The EIR identifies the potential impacts of the stormwater outfall construction as Impact BIO-3. Mitigation Measure BIO-3 includes Mitigation Measure HYD-2. Mitigation Measure HYD-2 addresses polluted stormwater run-off and would be largely irrelevant for dredging activities.

Mitigation Measures BIO-3 may or may not include the discretionary approval of the Army Corps of Engineers, Regional Water Quality Control Board, Department of Fish and Game and/or the US Fish and Wildlife Services. Without determining if the approval of these agencies is required and what conditions would be placed on such approval, the EIR provides an incomplete analysis of environmental impacts of the stormwater outfall installation. The environmental analysis by other agencies of the stormwater outfall will be completed separately from the analysis of other project components. The potential to over-look significant and cumulative environmental impacts is inherent in this type of piecemeal environmental impact analysis.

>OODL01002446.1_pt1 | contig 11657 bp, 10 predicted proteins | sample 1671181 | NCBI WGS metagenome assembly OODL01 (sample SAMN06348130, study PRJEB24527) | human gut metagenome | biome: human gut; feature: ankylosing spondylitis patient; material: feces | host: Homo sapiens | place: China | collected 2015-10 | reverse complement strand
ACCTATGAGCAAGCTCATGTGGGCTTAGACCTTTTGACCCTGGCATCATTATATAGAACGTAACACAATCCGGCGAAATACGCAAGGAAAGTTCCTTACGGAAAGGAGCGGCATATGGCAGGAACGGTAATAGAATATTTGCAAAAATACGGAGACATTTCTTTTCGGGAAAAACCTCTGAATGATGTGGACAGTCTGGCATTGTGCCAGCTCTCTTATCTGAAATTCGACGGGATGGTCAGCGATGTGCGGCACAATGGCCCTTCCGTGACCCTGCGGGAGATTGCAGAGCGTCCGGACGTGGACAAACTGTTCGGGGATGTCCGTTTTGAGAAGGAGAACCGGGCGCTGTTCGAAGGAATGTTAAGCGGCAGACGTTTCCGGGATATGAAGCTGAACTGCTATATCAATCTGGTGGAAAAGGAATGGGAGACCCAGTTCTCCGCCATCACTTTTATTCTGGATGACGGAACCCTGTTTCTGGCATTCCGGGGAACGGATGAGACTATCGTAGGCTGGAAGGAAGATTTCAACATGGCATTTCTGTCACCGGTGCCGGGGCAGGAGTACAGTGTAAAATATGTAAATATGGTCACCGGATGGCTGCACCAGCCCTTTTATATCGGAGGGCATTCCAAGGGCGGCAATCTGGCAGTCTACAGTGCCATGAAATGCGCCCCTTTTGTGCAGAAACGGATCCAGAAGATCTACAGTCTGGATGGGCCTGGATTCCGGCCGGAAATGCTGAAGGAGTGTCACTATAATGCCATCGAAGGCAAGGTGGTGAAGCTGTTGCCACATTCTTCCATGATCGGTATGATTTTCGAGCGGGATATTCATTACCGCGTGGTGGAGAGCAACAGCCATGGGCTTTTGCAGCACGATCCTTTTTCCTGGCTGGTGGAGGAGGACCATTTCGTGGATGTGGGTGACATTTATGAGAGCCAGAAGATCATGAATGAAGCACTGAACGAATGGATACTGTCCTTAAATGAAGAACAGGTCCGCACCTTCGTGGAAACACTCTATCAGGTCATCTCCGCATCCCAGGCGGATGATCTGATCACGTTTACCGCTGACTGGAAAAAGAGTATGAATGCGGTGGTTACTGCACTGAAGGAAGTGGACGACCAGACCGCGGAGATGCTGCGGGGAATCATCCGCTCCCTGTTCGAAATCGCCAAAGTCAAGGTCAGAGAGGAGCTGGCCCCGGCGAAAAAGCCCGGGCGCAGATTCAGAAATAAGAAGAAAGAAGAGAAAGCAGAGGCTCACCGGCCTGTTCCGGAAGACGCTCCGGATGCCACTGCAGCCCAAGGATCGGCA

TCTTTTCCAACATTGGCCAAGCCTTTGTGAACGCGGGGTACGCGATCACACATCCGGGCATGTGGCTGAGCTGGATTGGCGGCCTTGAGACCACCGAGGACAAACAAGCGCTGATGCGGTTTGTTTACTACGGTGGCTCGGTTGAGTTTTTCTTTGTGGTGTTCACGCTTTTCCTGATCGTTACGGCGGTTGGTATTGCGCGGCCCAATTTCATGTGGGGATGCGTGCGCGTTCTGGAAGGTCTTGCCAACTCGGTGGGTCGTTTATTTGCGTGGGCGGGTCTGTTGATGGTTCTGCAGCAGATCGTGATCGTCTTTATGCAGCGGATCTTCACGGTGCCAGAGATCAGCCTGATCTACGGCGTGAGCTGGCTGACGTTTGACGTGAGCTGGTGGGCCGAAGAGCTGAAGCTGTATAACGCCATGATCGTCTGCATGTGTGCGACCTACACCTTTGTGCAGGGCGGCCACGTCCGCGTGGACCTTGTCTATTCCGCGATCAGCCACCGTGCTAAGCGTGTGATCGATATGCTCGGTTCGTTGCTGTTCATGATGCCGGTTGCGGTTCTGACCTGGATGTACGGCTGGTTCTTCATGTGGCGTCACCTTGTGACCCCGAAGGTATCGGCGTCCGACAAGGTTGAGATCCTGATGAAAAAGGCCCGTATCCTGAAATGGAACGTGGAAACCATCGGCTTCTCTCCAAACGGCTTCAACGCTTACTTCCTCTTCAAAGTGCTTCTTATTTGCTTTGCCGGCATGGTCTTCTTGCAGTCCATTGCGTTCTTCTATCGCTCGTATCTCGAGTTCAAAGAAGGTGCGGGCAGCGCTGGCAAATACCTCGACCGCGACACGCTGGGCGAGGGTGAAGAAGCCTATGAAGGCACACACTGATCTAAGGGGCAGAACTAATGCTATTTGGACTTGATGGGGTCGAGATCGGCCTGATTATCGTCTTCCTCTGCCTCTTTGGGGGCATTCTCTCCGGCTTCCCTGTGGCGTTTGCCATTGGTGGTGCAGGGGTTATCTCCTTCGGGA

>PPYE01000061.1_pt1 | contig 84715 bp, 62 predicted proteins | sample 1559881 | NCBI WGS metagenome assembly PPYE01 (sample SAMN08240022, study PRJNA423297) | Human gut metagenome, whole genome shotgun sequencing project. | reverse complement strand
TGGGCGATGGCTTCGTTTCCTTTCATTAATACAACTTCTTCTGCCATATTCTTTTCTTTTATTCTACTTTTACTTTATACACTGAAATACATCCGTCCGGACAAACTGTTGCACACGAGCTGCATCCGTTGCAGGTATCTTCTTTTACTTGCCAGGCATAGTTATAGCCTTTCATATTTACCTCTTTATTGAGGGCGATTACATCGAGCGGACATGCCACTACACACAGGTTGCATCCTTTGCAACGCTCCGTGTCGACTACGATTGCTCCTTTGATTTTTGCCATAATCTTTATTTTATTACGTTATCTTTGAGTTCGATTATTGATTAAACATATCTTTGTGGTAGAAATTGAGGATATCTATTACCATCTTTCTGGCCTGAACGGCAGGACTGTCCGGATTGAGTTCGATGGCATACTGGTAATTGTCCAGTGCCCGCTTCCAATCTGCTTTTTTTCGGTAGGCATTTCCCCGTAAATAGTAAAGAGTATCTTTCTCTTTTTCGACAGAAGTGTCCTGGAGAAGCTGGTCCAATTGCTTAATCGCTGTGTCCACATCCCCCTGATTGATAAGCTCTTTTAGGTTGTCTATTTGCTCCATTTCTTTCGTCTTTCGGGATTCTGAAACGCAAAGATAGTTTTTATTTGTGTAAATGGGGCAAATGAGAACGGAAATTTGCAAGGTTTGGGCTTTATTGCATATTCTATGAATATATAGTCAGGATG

Additional Analysis Required: Ensure that there will be subsequent environmental review of outfall reconstruction since this document fails to analyze or properly mitigate impacts.

Beneficial Uses of Groundwater

The Project EIR indicates that the US Navy has concluded that that shallow groundwater has no designated beneficial uses. The Project EIR notes that the Regional Water Quality Control Board has requested that the Navy evaluate other beneficial uses of groundwater. These beneficial uses will likely include discharge to surface waters used for sensitive ecological habitat, fisheries and contact recreation. Cleanup requirements will be based on these designated beneficial uses.